On January 6, 2021, the U.S. Department of Labor released its much-anticipated Final Rule addressing independent contractor status under the Fair Labor Standards Act.  The Department indicates that the rulemaking should appear in the Federal Register on January 7, 2021, with an effective date 60 days thereafter.

The Final Rule is, in substance, very similar to the Proposed Rule the Department issued in September 2020 (and discussed here).  Under the Final Rule, the key points are as follows:

  • The “ultimate inquiry” is whether an individual is “economically dependent” on another for work.
  • To evaluate economic dependence, one examines the “economic reality” of the situation.
  • Economic reality, in turn, depends on several factors. Two of those factors, deemed “core” factors, carry significantly weight in the analysis than the other factors.  Those two core factors are:
    • “The nature and degree of control over the work”; and
    • “The individual’s opportunity for profit or loss.”
  • In addition to these core factors, three additional factors also influence the economic reality analysis:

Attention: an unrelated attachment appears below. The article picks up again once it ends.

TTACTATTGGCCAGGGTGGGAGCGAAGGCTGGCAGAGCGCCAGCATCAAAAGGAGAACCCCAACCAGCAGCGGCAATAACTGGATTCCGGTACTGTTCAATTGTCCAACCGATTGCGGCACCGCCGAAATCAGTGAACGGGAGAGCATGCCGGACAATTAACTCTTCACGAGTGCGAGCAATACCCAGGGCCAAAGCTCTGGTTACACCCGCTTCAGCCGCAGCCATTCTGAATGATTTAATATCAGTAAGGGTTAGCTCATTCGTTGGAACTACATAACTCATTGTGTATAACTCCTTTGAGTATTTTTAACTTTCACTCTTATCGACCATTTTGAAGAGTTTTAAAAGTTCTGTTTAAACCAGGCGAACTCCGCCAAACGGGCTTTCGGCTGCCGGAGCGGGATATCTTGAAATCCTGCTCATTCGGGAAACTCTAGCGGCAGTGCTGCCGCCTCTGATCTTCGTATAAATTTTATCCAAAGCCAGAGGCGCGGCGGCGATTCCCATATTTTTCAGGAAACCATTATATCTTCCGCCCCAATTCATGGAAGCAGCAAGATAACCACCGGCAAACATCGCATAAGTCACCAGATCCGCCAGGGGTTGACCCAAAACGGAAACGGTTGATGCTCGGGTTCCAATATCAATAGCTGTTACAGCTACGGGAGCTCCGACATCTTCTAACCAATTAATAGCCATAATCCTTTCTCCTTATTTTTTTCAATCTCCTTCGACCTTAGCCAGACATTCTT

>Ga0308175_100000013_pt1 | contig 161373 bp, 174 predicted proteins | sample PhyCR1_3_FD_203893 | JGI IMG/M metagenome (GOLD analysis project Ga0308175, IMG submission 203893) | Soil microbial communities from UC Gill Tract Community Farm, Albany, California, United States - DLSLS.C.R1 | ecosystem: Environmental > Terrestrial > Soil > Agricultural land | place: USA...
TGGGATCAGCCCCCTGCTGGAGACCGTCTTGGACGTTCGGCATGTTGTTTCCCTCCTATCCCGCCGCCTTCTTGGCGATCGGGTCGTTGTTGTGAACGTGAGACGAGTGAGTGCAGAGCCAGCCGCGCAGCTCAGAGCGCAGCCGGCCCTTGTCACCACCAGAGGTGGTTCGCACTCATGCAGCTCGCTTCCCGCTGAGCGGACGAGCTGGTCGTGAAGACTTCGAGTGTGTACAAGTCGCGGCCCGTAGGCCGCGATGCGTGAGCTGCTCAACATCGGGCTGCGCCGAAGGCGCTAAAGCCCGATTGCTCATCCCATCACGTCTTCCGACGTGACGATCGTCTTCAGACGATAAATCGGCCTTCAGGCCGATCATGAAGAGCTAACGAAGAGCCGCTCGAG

• “The amount of skill required for the work”;
    • “The degree of permanence of the working relationship between the individual and the potential employer”; and
    • “Whether the work is part of an integrated unit of production.”
  • The list of economic reality factors is not exhaustive, and other considerations may be pertinent in any given case.
  • In evaluating these various factors, “the actual practice of the parties involved is more relevant than what may be contractually or theoretically possible.” For example, the potential to exercise control is less significant under the Final Rule than the actual exercise of control.
  • The Final Rule provides several examples illustrating how to apply these principles.

With the upcoming change of administration, the big question is what comes next.  There may be efforts after January 20 to push back the effective date of the Final Rule, as well as to invoke the Congressional Review Act to strike the regulation.  If Congress does not overturn the rulemaking, it seems likely that the validity of the new standard will end up in the courts.  If the courts uphold the Final Rule, then the Department has the option of proceeding with a new rulemaking to put in place a different standard.

Keep an eye out for further developments, particularly over the next month or two.